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|A CurtainUp Los Angeles Review
By Ariana Mufson
It's easy to understand why. Bark! cleverly takes on the world from the dog's point of view. Unlike Andrew Lloyd Weber's Cats, which reveled in over-the-top spectacle during its long run on Broadway, this musical's charm springs from its understated presentation. Its only excess is unmitigated love and adoration for the dog.
When the actors take the stage it's hard not to smile-each has a compelling presence and there's not a weak singer in the appropriately labeled "Pack." What's more, they look so comfortable on stage that we accept them as dogs. No fancy make-up or costumes are needed for their actions to be believable. Though they walk on two legs, it's the small touches -- a growl here, or a loose wrist denoting a paw there -- that cause us to suspend disbelief and without trouble see the refined dog of pedigree or the rough and tumble mutt.
In addition to the costumes, the set's simplicity works well. Though the choreography sometimes felt static it matches the show's understated tone.
The first act is mainly lighter fare, with each actor playing various dogs. The music ranges from ballad to blues to salsa. "Ruff Ruff World" features Chester (a well cast Chad Borden) in a hilarious lament to a dog's loss of masculinity after a trip to the vet. Standouts also include "Il Cane Dell'Opera," impressively sung by Katherine Von Till, and Joe Souza, first in the eerie ballad "Terrier from Mars" and later as a silly Mexican Chihuahua "Senorita La Pepita Rosarita." When Souza sings "I bark and sometimes bite/ and if you do not like/ then you can kiss my derriere-o" in his affected Latino accent, the audience can't help but laugh. Not exactly T.S. Elliot, but cute and catchy nonetheless.
The second act opens with a fun "M-U-T-T" rap, but blends the upbeat moments with more somber odes; one by a mother dog who has lost her pups ("Pound Song"), and another from an older dog begging to be held one last time before death ("A Grassy Field"). Besides having superb voices, the actors are so invested in each moment it's hard for any pet owner to stay dry eyed as a mother dog mournfully sings "…I saw them coming closer so I hid, I couldn't let them see that I had my pups with me. I didn't want to lose them God forbid..."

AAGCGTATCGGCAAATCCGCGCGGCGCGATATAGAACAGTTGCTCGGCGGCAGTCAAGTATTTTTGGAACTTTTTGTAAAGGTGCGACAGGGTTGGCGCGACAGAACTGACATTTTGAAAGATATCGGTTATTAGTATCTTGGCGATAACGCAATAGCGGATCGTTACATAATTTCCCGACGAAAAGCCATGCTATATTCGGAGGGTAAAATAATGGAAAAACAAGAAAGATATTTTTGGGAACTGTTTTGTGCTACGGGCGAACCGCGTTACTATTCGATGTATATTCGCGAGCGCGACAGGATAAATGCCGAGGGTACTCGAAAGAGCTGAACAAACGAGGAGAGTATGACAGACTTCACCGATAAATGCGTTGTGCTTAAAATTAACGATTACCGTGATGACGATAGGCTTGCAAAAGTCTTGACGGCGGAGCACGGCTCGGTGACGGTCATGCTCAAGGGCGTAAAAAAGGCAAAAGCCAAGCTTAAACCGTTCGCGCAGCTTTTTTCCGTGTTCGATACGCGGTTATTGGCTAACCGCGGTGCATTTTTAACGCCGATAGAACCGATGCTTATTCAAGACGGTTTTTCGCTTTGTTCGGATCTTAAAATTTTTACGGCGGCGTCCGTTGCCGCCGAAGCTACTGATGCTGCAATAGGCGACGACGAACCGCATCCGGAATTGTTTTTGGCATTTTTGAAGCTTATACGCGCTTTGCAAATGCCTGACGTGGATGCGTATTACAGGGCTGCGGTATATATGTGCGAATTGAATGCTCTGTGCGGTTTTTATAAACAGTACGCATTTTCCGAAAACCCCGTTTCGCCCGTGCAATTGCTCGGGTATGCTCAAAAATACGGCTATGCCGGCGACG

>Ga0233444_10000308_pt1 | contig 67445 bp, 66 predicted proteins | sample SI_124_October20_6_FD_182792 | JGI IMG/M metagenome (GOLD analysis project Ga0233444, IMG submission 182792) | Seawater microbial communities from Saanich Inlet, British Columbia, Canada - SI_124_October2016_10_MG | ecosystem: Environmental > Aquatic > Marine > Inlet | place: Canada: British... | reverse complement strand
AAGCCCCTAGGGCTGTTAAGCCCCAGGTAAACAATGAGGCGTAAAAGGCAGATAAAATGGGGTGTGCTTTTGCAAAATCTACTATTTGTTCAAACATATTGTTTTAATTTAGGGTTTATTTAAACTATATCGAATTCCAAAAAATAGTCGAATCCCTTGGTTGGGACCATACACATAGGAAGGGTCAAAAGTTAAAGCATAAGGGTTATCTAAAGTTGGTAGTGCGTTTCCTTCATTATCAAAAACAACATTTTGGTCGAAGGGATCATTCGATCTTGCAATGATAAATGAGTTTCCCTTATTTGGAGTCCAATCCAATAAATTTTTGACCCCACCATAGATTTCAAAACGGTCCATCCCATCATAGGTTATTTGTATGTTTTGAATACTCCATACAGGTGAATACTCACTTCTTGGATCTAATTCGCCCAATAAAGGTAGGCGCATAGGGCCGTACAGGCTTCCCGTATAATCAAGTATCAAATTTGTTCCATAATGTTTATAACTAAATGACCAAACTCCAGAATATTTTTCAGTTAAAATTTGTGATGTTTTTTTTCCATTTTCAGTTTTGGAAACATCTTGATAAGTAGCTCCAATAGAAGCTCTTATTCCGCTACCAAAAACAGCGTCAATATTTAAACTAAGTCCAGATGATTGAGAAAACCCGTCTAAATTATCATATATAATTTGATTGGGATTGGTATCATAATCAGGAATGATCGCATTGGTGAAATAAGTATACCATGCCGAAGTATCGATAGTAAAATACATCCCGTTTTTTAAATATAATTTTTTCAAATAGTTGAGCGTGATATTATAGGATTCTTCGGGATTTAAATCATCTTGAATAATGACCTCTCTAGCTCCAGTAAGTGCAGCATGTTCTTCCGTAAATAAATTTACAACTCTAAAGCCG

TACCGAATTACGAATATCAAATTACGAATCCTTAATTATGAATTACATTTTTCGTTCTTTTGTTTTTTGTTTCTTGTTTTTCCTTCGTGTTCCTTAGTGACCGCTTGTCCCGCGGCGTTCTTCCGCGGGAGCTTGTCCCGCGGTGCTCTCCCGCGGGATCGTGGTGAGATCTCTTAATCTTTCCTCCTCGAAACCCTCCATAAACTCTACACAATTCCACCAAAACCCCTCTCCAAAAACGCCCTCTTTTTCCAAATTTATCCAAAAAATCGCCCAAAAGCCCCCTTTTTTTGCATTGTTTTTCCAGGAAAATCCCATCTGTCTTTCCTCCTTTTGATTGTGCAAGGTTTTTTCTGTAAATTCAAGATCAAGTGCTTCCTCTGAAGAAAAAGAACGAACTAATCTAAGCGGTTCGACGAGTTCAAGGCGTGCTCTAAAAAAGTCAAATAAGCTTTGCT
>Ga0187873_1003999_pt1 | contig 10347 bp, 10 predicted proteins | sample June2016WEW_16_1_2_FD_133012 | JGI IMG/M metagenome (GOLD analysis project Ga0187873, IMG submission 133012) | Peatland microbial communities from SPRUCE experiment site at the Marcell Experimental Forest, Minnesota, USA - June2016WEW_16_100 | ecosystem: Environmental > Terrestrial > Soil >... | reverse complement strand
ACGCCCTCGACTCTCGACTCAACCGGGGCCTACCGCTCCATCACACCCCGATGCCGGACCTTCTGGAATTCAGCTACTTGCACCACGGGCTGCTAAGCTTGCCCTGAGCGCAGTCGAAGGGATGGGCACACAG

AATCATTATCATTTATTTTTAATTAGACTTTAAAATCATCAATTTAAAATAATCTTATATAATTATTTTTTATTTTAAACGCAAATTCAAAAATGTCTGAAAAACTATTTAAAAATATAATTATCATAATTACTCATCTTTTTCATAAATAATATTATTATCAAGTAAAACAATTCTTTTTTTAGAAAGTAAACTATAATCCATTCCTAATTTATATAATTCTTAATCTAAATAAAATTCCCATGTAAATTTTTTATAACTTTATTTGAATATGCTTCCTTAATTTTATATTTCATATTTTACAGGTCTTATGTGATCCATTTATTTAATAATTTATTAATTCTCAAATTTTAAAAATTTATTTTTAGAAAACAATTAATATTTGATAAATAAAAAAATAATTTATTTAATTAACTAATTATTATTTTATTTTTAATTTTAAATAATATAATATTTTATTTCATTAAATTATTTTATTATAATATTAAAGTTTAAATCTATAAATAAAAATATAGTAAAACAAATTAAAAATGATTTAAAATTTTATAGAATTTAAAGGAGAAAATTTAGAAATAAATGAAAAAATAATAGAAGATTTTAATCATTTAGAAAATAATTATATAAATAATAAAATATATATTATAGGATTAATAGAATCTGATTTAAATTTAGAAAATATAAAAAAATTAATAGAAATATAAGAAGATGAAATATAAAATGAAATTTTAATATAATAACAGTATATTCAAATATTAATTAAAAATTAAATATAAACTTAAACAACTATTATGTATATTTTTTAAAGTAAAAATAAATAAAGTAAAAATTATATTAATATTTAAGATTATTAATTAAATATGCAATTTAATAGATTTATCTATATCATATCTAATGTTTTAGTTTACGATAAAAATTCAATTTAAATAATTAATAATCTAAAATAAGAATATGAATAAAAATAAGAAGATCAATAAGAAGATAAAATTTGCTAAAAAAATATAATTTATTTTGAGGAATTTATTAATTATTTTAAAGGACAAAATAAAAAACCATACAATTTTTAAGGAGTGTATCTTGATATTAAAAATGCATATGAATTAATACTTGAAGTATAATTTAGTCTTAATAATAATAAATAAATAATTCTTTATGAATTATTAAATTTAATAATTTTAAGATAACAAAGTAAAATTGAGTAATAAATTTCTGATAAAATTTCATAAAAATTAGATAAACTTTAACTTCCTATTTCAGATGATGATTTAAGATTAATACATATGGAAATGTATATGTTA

Composer David Troy Francis, knows how to tug emotions as well as make us smile. Moreover, the show's comic and emotional sensibility surely springs from Troy Francis' love of dogs. He occasionally overdoes the sentimentality ("you're my man, I'm your pet, we're as close as friends can get"), but the writing and performances are compelling enough to make us want to run out and hug a canine friend.
Even if you don't subscribe to Dog Fancy or know that the "shih-tzu" is a dog breed, all you really need to appreciate the show is a sense of humor and a love of animals. But if you wince when a friend pulls out snapshots of their favorite canine before pictures of the kids, then Bark! might not be the musical for you. Still it's refreshing to see a musical that relies on talent rather than spectacle, and Bark! does just that. The show was scheduled to end January 16th but the extension enabled us to catch it and recommend it for a night at the theater that's doggone delightful.
Retold by Tina Packer of Shakespeare & Co. >Click image to buy.
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Leonard Maltin's 2003 Movie and Video Guide
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6, 500 Comparative Phrases including 800 Shakespearean Metaphors by CurtainUp's editor.
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